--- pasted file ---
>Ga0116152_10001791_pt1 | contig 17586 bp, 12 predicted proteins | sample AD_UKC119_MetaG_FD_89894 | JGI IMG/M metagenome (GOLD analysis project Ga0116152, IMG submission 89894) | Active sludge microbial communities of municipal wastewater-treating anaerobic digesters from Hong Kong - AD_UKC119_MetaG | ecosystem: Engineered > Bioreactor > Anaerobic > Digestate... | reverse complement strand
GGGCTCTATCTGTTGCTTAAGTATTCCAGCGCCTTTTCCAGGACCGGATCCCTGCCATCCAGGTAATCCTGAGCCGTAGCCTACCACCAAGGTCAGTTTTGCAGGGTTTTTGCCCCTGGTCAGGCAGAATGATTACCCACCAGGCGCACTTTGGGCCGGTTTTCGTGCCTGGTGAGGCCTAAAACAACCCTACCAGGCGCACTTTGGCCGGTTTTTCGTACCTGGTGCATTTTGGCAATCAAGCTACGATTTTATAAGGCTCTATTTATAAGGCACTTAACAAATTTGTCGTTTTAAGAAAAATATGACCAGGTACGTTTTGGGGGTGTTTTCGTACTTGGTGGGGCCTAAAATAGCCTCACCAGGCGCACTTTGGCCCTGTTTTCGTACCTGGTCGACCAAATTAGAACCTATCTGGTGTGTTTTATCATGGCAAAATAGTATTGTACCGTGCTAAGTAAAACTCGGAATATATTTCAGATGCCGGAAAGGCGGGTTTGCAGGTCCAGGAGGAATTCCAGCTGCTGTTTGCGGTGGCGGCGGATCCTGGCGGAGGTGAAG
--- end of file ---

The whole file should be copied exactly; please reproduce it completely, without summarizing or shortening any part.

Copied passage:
>Ga0116152_10001791_pt1 | contig 17586 bp, 12 predicted proteins | sample AD_UKC119_MetaG_FD_89894 | JGI IMG/M metagenome (GOLD analysis project Ga0116152, IMG submission 89894) | Active sludge microbial communities of municipal wastewater-treating anaerobic digesters from Hong Kong - AD_UKC119_MetaG | ecosystem: Engineered > Bioreactor > Anaerobic > Digestate... | reverse complement strand
GGGCTCTATCTGTTGCTTAAGTATTCCAGCGCCTTTTCCAGGACCGGATCCCTGCCATCCAGGTAATCCTGAGCCGTAGCCTACCACCAAGGTCAGTTTTGCAGGGTTTTTGCCCCTGGTCAGGCAGAATGATTACCCACCAGGCGCACTTTGGGCCGGTTTTCGTGCCTGGTGAGGCCTAAAACAACCCTACCAGGCGCACTTTGGCCGGTTTTTCGTACCTGGTGCATTTTGGCAATCAAGCTACGATTTTATAAGGCTCTATTTATAAGGCACTTAACAAATTTGTCGTTTTAAGAAAAATATGACCAGGTACGTTTTGGGGGTGTTTTCGTACTTGGTGGGGCCTAAAATAGCCTCACCAGGCGCACTTTGGCCCTGTTTTCGTACCTGGTCGACCAAATTAGAACCTATCTGGTGTGTTTTATCATGGCAAAATAGTATTGTACCGTGCTAAGTAAAACTCGGAATATATTTCAGATGCCGGAAAGGCGGGTTTGCAGGTCCAGGAGGAATTCCAGCTGCTGTTTGCGGTGGCGGCGGATCCTGGCGGAGGTGAAG